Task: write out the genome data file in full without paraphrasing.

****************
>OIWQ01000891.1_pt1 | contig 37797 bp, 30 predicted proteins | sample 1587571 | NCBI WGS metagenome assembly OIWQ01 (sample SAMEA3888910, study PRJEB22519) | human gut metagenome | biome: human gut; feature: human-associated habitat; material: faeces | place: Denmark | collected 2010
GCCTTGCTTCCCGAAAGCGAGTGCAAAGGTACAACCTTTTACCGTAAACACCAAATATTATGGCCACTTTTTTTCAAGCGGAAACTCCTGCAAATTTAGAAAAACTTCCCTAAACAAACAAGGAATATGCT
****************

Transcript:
>OIWQ01000891.1_pt1 | contig 37797 bp, 30 predicted proteins | sample 1587571 | NCBI WGS metagenome assembly OIWQ01 (sample SAMEA3888910, study PRJEB22519) | human gut metagenome | biome: human gut; feature: human-associated habitat; material: faeces | place: Denmark | collected 2010
GCCTTGCTTCCCGAAAGCGAGTGCAAAGGTACAACCTTTTACCGTAAACACCAAATATTATGGCCACTTTTTTTCAAGCGGAAACTCCTGCAAATTTAGAAAAACTTCCCTAAACAAACAAGGAATATGCT